Topic: February 2005
Next week I shall begin re-reading and discussing Jeannette Winterson's, The Passion. Your comments are, of course, welcomed.
As for fallen angels and women changed into spiders, I continue to find these curiosities engaging, but must defer to the particularity with which Gabo selected his language to tell their stories and the story of the community at large (including Elisanda and Pelayo's). To me, this remains a classic standard for magical realist short fiction, and one of the best stories for revealing the core of Gabo's worldview.
I'd like to thank Joe Benevento for his essay on teaching magical realism, which is widely read in university classrooms. From his essay, I read his deconstruction of "A Very Old Man With Enormous Wings," not too long after first encountering that story, and it was illuminating. I also enjoyed reading the entirety of his comparative analysis and hope you'll check out the essay for yourself.
Don't you just love the paradoxes of magical realism?
Eventually the angel is allowed to stay in the shed. At some point soon thereafter, E and P are alarmed to discover that the angel is showing signs of fever; they expect an imminent death.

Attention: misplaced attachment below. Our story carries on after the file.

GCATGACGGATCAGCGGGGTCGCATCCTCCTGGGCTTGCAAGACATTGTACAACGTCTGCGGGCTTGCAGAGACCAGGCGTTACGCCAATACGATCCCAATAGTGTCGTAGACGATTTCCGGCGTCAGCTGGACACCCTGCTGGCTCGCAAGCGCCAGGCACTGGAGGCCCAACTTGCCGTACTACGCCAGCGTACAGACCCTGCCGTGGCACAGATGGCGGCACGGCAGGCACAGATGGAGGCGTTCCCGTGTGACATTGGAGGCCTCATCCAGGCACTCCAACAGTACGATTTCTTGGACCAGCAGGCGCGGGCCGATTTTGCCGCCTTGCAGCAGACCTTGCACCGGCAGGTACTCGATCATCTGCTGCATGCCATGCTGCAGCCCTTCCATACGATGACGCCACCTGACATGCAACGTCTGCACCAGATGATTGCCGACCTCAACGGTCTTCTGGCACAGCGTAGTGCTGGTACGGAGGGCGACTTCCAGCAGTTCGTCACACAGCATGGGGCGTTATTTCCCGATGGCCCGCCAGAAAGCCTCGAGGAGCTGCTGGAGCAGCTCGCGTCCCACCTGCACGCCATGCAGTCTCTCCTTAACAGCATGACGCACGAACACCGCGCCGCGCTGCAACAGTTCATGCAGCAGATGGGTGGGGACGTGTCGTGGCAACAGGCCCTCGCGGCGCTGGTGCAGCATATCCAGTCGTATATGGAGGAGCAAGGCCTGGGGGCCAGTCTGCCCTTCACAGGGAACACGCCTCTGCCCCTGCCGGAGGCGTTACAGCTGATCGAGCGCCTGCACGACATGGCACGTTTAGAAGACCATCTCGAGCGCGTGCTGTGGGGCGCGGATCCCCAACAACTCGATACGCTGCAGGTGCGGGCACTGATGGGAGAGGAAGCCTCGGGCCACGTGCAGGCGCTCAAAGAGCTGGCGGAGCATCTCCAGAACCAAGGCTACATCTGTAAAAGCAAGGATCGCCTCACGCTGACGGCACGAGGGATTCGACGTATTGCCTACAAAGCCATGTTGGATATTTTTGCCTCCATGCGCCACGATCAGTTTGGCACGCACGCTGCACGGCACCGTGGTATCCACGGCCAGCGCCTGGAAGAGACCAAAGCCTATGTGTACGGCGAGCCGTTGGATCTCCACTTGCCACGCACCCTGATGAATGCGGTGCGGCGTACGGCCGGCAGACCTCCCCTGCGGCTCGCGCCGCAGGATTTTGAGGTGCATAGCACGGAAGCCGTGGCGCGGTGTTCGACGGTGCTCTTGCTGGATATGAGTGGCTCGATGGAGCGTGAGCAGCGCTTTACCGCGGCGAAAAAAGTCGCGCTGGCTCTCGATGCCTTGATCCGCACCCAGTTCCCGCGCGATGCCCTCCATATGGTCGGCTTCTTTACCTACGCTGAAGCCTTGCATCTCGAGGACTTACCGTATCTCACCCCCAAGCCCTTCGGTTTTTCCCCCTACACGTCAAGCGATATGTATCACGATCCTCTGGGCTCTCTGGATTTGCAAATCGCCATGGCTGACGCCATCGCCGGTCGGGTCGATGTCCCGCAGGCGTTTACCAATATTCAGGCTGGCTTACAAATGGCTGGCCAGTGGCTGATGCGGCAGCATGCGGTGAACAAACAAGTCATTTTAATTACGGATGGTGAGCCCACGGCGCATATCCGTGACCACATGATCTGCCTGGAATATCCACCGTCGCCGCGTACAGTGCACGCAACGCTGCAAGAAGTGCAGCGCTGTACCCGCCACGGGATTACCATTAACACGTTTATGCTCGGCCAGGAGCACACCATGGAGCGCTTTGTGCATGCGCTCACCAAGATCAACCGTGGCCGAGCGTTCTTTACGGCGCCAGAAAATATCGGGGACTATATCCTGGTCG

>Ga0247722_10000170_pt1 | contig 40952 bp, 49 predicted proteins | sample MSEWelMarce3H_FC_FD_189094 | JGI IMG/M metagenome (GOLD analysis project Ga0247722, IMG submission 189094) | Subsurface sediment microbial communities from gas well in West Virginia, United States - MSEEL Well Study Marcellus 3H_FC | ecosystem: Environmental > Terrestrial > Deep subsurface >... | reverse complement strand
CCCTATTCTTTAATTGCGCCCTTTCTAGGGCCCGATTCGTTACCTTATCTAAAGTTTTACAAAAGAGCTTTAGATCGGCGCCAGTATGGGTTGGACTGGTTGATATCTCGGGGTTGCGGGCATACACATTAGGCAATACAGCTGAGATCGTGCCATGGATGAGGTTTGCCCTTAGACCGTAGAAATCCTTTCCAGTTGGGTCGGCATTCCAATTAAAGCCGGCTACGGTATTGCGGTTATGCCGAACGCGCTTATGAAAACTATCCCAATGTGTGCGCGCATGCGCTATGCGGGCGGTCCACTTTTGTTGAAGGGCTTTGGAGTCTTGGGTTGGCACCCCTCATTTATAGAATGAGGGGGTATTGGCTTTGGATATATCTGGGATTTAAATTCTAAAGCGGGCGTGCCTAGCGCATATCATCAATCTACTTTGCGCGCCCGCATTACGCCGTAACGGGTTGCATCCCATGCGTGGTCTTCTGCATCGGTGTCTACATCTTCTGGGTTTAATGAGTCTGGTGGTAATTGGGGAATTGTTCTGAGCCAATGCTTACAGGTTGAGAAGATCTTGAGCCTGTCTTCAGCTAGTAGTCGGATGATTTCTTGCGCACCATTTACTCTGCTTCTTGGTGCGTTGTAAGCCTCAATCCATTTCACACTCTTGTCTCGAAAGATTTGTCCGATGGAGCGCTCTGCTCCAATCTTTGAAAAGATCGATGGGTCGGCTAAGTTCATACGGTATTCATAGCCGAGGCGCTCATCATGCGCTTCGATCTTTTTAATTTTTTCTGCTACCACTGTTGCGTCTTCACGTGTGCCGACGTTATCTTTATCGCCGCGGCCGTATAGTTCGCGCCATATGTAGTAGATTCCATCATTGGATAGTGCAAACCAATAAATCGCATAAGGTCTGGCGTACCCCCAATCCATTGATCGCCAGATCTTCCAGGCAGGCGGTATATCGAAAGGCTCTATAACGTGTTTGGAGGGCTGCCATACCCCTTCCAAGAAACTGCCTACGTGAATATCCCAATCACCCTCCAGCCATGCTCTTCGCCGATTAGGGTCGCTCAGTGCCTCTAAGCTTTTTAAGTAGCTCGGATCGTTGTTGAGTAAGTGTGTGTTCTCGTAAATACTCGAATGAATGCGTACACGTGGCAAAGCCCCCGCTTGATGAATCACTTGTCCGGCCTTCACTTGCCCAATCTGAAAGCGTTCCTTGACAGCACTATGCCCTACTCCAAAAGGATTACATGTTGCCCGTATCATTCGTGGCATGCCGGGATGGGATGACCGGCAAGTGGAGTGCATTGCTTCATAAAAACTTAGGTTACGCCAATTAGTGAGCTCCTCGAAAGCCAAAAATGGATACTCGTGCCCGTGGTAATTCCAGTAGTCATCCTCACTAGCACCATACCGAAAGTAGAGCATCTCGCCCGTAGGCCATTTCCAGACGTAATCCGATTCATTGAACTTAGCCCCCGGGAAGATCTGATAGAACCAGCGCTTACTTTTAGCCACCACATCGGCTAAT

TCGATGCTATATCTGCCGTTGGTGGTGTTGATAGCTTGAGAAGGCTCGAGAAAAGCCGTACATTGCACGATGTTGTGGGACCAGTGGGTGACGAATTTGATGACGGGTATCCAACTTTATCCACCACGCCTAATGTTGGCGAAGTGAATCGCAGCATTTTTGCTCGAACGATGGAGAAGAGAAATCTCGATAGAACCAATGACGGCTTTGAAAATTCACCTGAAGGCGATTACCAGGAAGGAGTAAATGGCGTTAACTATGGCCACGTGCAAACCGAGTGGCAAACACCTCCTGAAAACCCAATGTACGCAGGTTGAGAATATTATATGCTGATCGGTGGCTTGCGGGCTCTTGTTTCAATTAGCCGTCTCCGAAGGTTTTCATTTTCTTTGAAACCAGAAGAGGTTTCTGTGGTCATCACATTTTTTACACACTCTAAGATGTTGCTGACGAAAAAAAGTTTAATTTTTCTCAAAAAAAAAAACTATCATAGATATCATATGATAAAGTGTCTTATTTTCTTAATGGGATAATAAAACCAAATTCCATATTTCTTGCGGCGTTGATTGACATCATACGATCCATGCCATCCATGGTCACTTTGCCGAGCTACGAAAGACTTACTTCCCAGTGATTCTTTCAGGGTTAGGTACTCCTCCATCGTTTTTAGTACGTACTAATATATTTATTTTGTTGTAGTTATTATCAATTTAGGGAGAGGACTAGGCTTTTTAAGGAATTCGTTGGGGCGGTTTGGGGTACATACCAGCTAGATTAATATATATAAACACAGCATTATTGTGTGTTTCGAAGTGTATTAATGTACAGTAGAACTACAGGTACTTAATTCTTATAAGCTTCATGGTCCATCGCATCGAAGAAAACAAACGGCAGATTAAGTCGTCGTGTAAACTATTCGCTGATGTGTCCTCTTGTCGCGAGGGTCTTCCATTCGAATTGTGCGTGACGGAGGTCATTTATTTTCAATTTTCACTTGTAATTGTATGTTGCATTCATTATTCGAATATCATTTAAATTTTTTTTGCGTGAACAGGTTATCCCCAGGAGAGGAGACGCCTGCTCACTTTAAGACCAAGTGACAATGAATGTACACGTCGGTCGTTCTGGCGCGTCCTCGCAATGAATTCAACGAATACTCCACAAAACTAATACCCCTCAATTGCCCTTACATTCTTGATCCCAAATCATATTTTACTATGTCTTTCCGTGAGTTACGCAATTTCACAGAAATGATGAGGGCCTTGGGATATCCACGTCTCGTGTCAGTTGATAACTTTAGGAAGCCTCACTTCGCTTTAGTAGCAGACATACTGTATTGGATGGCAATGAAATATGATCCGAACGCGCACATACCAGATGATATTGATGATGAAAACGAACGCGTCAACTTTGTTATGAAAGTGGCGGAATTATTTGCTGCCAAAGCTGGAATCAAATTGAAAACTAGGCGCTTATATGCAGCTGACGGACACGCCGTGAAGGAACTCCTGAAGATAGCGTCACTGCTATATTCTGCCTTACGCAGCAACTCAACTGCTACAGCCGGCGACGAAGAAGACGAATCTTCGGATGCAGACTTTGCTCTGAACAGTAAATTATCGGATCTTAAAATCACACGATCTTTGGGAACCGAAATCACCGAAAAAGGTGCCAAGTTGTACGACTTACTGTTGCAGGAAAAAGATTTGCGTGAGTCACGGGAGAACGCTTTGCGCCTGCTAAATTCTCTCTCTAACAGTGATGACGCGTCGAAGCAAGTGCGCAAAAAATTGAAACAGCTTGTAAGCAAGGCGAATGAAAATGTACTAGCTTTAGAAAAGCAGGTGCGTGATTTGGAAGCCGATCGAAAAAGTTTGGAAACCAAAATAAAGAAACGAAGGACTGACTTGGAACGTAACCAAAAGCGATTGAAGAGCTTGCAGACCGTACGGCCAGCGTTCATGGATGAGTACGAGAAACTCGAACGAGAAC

What would you do with a dead angel? I'm not sure what I would do. Committing it to a tomb seems to be taking measures in the wrong direction, but a cremation only calls up images of hellfire, which might satisfy the opinions of the angel's hosts in this story, but which seem catastrophic and immoral to me, a Westerner with a penchant for believing in angels as wholesome and benevolent.
Fortunately for Pelayo and Elisanda, and for the angel too, this is not the outcome it suffers. Once left alone to heal (the townfolk have since grown bored of its presence), the angel grows back its wings and eventually flies away from the earth "with the risky flapping of a senile vulture."
This description is arch and sarcastic. The real vultures were the people who came to see a caged angel, after all. As for its senility, there's little room for this community to preach the morality of craziness.
You can bet Gabo meant every word of this description as a way to characterize society at large. While I generally think of Gabo's narratives as ultimately hopeful, I find his attitude in this story less generous. He seems to be suggesting that society has lost its proper faith, its ability to care selflessly. When Elisanda watches the miracle of the angel's disappearance into the sky, she is relieved, but not for the resurrection of the angel, but for the burden that's been lifted from her shoulders.
The people toss about ideas for what to do with the angel. Make it mayor of the world? Grant it the title of a high-ranking general so as to guarantee the success of all future battles? Breed it?
Me, I'd get it to an animal shelter, immediately. The poor thing needed health care.